The U.S. Air Force recently released a software upgrade that significantly increases the combat capability of its F-16 Block 50 aircraft by including the latest U.S. "smart weapons."
Three new families of inertially aided munitions, often referred to as "smart weapons," are fully integrated in this software release. They are the GBU-31 Joint Direct Attack Munition (JDAM), the AGM-154 Joint Stand-Off Weapon (JSOW) and the CBU-103/104/105 Wind-Corrected Munitions Dispenser (WCMD) series. All of these weapons employ an inertial guidance system for improved accuracy, with JDAM and JSOW also equipped with a Global Positioning System satellite guidance feature for even higher accuracy.
"These new weapons address a major airpower deficiency identified during the 1991 Gulf War -- the inability to strike targets accurately through clouds and smoke or from safe distances away from intense terminal enemy air defenses," said Col. Mark Shackelford, director of the F-16 Systems Program Office at Wright-Patterson Air Force Base, Ohio. "These all-weather precision weapons allow the delivery aircraft to 'launch and leave', or be free to maneuver, thus remaining at safer altitudes and distances from the target area. These weapons greatly increase the versatility, lethality and survivability of the F-16."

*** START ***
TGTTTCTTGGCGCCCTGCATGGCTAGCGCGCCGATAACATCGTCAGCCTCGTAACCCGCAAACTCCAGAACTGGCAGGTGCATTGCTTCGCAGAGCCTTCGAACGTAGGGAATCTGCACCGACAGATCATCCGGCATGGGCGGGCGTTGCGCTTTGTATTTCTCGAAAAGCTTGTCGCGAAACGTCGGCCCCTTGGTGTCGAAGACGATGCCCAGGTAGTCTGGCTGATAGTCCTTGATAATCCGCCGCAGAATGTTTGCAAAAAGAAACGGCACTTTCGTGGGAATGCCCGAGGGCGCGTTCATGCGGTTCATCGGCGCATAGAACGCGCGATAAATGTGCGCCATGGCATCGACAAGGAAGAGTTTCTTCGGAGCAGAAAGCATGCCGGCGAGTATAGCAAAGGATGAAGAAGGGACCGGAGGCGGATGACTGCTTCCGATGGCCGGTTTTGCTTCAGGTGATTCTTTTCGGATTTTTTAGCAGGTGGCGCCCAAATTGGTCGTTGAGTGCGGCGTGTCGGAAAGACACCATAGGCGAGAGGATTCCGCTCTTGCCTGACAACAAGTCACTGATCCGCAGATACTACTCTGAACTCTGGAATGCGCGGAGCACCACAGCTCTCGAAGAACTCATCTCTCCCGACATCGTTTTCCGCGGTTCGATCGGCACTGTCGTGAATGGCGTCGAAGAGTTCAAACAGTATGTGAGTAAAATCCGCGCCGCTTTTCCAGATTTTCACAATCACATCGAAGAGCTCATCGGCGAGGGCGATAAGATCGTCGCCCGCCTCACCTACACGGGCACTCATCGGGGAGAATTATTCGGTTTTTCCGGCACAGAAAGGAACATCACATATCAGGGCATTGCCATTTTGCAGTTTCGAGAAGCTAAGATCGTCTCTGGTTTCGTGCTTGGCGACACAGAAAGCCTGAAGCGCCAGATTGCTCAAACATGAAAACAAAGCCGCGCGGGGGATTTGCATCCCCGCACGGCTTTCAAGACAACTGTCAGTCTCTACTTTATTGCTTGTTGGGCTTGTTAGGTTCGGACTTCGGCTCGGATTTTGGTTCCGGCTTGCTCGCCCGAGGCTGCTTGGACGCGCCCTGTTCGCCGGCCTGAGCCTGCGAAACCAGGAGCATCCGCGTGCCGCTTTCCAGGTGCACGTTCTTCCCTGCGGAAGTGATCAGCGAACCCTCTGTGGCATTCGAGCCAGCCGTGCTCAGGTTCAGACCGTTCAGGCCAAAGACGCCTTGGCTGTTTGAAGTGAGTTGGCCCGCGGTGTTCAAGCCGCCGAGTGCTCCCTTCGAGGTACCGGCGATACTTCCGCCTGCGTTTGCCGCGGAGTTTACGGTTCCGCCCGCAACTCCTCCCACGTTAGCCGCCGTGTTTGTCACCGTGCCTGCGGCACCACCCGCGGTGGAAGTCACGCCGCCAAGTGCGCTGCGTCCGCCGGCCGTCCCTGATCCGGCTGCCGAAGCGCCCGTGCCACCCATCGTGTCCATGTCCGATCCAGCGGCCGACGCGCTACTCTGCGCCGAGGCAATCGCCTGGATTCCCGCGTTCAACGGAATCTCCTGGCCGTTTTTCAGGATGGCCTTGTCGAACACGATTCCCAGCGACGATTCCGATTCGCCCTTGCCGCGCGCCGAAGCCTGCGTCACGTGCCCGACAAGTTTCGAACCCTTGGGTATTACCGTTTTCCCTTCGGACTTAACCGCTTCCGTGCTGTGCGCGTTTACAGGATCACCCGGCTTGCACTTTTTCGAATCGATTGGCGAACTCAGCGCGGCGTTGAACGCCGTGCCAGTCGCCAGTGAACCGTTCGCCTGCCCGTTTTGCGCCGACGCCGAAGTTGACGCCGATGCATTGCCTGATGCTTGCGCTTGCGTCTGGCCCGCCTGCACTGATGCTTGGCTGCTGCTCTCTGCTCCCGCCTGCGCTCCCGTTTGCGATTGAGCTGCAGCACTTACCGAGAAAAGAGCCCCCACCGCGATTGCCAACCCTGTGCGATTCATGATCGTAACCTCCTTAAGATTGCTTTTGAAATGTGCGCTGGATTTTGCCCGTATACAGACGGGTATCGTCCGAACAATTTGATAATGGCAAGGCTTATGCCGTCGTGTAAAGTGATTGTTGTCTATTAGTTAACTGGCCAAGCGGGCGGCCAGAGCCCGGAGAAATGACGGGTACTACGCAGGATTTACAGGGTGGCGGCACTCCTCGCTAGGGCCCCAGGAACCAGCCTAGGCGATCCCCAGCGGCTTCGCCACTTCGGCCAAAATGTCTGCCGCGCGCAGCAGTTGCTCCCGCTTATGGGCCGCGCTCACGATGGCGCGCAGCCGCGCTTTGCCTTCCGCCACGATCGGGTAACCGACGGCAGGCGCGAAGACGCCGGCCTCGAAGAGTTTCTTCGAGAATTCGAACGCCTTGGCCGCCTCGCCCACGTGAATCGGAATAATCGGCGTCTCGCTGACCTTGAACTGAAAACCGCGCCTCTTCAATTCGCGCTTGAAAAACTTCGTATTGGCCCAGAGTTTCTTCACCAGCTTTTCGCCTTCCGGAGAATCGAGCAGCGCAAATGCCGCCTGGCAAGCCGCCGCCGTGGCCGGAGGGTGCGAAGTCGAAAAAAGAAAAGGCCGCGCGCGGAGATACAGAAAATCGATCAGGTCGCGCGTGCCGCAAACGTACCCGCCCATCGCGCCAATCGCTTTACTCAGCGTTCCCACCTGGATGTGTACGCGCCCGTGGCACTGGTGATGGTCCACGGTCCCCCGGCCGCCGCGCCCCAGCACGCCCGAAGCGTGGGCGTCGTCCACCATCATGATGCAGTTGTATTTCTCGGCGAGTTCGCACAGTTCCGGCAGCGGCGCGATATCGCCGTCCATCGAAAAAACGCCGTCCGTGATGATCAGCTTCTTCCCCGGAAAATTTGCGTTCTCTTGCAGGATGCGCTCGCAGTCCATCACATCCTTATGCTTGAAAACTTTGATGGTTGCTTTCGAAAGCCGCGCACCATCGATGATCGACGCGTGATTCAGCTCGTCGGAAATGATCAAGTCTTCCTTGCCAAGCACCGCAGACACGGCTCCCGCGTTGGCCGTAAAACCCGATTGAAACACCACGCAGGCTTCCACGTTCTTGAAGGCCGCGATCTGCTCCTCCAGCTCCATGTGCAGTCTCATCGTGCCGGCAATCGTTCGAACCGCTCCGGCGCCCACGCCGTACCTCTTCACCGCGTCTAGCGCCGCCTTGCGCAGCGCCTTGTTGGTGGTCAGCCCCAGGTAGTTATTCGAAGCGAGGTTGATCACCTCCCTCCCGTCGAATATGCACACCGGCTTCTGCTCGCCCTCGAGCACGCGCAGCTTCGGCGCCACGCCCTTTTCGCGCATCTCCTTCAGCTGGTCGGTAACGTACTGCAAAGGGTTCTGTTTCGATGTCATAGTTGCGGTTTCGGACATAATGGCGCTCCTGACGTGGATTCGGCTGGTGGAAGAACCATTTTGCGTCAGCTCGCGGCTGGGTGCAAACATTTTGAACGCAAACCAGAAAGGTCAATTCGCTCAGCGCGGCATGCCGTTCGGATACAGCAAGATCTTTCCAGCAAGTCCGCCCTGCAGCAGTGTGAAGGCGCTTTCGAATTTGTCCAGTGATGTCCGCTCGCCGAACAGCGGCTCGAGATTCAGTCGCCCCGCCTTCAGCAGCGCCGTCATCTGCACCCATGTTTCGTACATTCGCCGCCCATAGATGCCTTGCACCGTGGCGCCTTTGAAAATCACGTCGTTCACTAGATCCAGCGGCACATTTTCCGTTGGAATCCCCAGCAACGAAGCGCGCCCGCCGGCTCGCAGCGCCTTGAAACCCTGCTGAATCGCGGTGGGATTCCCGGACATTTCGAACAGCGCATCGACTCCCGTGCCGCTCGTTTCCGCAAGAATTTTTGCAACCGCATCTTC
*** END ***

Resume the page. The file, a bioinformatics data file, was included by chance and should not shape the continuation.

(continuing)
The F-16 is the first USAF aircraft to become operational with JSOW and WCMD and is the first USAF fighter to field the JDAM. The F-16 was instrumental in the development flight testing of all three new weapons.
"We integrated all three weapons as a package, with a high degree of commonality in the interfaces," said Donald W. Jones, vice president of F-16 programs. "This provided savings both in the initial integration and in future upgrades, plus simplifies the cockpit mechanization training for the pilot."
The software upgrade, known as 50T5, is the fifth such release for USAF's fleet of approximately 240 Block 50/52 F-16s. It also includes major enhancements to the aircraft's ability in one of its primary roles, suppression of enemy air defenses (SEAD). The modified aircraft will be compatible with the upgraded ASQ-213 HARM Targeting System (HTS) pod. The hardware/software upgrade to the HTS pod greatly improves system performance.
The software update also incorporates many improvements for the following systems: AGM-68 fire control radar, AGM-88 High-speed Anti-Radiation Missile (HARM), AGM-65 Maverick missile, AIM-120 Advanced Air-to-Air Medium Range Missile (AMRAAM), Improved Data Modem, Digital Terrain System and ALE-50 towed decoy.
The Improved Data Modem, a device that provides data-link capability using existing radios, previously had the capability to transmit and receive only SEAD target messages as configured on USAF Block 50 aircraft. The software has been expanded to include standard close air support target messages and an intra-flight data-link function for sharing data among flight members. The intra-flight data-link capability was first introduced in the F-16A/B Mid-Life Update for the European Participating Air Forces and was successfully employed in Operation Allied Force in 1999.